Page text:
In 2018, another jury in the state awarded $289 million to a groundskeeper with cancer who used the chemical. The award was later reduced to $78 million.
Nathan Donley, a senior scientist at the Center for Biological Diversity, said in a statement to DTN that the settlement doesn't change the risks of glyphosate.
"Even Bayer's billions can't magically make glyphosate's well-documented links to cancer disappear," he said.
National Association of Wheat Growers President and Michigan farmer Dave Milligan said Bayer's settlement was important for farmers who rely on the product.
"Wheat growers work every day to produce a safe, affordable crop that balances crop rotation, input costs, production goals, and improvement of natural resources to protect the long-term sustainability of their farming operation," Milligan said in a statement.
"To achieve this goal, growers need all available tools at their disposal including glyphosate."
The company also announced a settlement on litigation concerning its dicamba herbicide, XtendiMax, which is alleged to have caused damage to sensitive crops for several years now.
The company said it has agreed to pay up to $400 million to resolve multi-district litigation pending in the U.S. District Court for the Eastern District of Missouri, as well as on claims for the 2015-2020 crop years.
"Claimants will be required to provide proof of damage to crop yields and evidence that it was due to dicamba in order to collect," Bayer's press release stated. "The company expects a contribution from its co-defendant, BASF, towards this settlement." BASF owns and sells Engenia, another dicamba herbicide for use in dicamba-tolerant crops.
"Bayer stands strongly behind the safety and utility of its XtendiMax herbicide with VaporGrip technology and continues to enhance training and education efforts to help ensure growers use these products successfully," Bayer said in the news release.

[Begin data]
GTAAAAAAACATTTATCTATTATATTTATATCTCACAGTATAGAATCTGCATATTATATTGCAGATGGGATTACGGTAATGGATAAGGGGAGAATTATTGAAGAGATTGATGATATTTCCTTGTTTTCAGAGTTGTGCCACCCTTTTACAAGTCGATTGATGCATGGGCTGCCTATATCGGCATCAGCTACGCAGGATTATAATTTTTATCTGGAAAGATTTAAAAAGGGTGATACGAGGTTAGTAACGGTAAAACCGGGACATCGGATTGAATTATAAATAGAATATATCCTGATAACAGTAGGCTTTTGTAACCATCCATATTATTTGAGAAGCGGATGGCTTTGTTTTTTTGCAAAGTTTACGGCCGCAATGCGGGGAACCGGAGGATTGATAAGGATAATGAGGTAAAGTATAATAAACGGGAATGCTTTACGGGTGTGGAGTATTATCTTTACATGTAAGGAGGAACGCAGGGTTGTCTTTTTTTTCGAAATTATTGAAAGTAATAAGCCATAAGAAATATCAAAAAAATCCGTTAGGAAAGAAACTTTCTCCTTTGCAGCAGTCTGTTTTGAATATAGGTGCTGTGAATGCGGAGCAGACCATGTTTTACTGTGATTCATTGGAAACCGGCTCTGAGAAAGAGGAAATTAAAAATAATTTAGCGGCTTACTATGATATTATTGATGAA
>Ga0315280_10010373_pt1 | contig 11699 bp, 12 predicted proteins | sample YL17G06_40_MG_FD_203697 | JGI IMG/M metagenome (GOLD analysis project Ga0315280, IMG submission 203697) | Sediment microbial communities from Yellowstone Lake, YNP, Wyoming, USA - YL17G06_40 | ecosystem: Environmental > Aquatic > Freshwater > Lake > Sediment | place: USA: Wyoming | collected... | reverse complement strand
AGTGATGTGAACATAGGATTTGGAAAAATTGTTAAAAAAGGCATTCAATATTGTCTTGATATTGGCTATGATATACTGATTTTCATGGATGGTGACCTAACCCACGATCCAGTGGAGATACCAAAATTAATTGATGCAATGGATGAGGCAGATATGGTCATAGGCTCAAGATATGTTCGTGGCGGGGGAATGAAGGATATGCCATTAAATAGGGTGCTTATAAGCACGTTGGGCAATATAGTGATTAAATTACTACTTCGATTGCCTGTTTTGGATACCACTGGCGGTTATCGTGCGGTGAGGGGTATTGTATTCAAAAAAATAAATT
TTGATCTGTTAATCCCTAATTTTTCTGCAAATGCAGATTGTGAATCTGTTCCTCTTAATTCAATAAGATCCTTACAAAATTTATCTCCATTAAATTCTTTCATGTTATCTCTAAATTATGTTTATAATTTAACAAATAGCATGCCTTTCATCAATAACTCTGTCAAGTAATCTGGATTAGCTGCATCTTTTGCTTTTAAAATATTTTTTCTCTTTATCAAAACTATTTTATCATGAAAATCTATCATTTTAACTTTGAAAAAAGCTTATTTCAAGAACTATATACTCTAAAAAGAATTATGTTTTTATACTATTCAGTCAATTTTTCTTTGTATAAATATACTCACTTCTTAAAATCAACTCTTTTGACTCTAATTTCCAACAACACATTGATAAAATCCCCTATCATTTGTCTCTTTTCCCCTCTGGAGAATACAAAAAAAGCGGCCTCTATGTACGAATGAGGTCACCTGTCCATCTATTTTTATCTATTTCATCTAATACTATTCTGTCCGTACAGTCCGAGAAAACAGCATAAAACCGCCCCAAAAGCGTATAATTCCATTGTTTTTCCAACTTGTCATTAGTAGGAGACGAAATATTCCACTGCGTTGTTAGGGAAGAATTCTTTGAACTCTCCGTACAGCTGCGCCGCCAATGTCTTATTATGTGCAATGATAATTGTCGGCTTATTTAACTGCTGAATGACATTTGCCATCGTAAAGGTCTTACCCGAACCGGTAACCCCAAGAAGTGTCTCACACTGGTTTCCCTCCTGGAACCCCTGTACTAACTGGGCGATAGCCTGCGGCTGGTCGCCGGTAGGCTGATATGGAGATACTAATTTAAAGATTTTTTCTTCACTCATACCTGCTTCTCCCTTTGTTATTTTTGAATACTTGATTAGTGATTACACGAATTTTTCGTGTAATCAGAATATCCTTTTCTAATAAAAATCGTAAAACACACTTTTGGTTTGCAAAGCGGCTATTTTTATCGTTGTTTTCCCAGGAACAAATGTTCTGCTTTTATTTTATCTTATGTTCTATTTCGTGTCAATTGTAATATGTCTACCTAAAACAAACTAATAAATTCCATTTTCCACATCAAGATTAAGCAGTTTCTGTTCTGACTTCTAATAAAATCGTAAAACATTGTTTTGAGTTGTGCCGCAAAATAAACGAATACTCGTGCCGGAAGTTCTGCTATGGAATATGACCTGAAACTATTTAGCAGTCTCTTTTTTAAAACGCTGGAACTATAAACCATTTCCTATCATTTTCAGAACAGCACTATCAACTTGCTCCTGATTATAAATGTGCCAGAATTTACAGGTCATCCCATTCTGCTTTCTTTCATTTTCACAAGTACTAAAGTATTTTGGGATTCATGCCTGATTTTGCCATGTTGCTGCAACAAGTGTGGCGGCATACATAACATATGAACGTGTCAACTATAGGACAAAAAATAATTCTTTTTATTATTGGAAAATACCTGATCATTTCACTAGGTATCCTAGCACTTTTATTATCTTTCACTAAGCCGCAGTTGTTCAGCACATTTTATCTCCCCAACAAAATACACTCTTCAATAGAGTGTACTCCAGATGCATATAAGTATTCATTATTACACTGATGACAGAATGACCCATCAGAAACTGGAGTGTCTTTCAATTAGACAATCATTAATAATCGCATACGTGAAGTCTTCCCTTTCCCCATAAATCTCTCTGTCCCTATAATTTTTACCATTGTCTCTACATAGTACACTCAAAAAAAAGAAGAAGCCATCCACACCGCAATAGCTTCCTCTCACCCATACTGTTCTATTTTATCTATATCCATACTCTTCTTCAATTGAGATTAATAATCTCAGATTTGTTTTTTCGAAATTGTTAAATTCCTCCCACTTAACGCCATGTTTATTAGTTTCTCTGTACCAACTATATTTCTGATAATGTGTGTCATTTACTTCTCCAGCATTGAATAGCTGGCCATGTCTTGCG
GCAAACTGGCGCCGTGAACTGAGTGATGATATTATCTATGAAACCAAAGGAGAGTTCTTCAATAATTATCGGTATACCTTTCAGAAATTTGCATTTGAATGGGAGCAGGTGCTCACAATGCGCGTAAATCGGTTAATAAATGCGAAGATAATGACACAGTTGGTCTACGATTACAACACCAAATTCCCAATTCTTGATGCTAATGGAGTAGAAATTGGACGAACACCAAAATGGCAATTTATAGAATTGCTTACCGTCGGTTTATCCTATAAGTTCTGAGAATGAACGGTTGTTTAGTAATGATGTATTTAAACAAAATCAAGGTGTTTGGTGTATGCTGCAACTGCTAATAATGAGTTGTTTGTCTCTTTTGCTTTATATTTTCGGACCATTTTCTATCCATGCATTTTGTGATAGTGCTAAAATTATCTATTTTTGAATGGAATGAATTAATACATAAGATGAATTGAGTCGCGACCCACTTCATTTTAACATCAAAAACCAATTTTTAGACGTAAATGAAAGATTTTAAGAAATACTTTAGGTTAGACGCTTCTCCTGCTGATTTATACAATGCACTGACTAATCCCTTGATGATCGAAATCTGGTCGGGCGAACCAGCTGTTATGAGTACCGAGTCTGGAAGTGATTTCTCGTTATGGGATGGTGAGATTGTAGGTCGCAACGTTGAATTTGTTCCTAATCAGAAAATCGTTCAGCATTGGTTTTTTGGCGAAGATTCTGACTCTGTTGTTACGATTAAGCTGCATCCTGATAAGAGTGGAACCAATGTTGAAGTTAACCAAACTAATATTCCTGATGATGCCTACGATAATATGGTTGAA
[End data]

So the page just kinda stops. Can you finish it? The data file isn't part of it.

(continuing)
The Bader Farm dicamba lawsuit, which ended in a jury ordering Bayer and BASF to pay $325 million to a peach farm injured by dicamba, is not included in this settlement. Bayer vowed to continue to fight that ruling in its press release.
The future use of dicamba herbicides over the top of dicamba-tolerant crops has been thrown into jeopardy recently, after a Ninth Circuit ruling vacating the registrations of three of four OTT dicamba herbicides, including XtendiMax. See more here: https://www.dtnpf.com/….
Bayer also announced a series of settlement agreements to resolve cases representing "most" of the company's exposure to PCB water litigation, the company said. Bayer will pay a total of about $650 million to the class.
Monsanto manufactured PCBs until 1977. One agreement establishes a class to include all local governments with EPA permits involving water discharges impaired by PCBs.
The company said it entered into separate agreements with the attorneys general in New Mexico, Washington, and the District of Columbia to resolve similar PCB claims, totaling around $170 million.
Bayer said it will finance all of these settlements via "existing surplus liquidity, future free cash flows, the proceeds from the Animal Health divestment, and additional bond issuances, which will provide flexibility in managing the settlement payments as well as upcoming debt maturities."
Todd Neeley can be reached at firstname.lastname@example.org